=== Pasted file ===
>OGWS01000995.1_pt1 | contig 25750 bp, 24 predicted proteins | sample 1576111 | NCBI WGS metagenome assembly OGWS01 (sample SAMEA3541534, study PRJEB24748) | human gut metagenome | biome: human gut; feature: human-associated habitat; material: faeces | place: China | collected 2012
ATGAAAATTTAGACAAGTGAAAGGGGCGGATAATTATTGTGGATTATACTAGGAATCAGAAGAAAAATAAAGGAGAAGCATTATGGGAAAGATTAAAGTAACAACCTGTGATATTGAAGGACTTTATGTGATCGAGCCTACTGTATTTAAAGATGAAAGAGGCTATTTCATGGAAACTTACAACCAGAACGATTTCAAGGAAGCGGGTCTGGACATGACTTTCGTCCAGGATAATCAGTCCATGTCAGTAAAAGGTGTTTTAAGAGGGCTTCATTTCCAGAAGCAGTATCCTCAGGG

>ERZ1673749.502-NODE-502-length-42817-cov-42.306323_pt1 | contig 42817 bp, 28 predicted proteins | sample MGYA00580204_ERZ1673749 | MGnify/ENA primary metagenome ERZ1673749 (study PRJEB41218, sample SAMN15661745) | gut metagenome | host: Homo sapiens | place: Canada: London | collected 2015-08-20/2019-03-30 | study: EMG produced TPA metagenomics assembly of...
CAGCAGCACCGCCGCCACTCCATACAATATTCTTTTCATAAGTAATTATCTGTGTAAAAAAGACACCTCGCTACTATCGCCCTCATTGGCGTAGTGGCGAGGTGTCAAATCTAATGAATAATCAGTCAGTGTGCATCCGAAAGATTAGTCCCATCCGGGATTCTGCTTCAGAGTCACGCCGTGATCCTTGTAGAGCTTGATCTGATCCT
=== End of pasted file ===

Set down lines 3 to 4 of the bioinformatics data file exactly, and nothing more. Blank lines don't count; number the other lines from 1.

>ERZ1673749.502-NODE-502-length-42817-cov-42.306323_pt1 | contig 42817 bp, 28 predicted proteins | sample MGYA00580204_ERZ1673749 | MGnify/ENA primary metagenome ERZ1673749 (study PRJEB41218, sample SAMN15661745) | gut metagenome | host: Homo sapiens | place: Canada: London | collected 2015-08-20/2019-03-30 | study: EMG produced TPA metagenomics assembly of...
CAGCAGCACCGCCGCCACTCCATACAATATTCTTTTCATAAGTAATTATCTGTGTAAAAAAGACACCTCGCTACTATCGCCCTCATTGGCGTAGTGGCGAGGTGTCAAATCTAATGAATAATCAGTCAGTGTGCATCCGAAAGATTAGTCCCATCCGGGATTCTGCTTCAGAGTCACGCCGTGATCCTTGTAGAGCTTGATCTGATCCT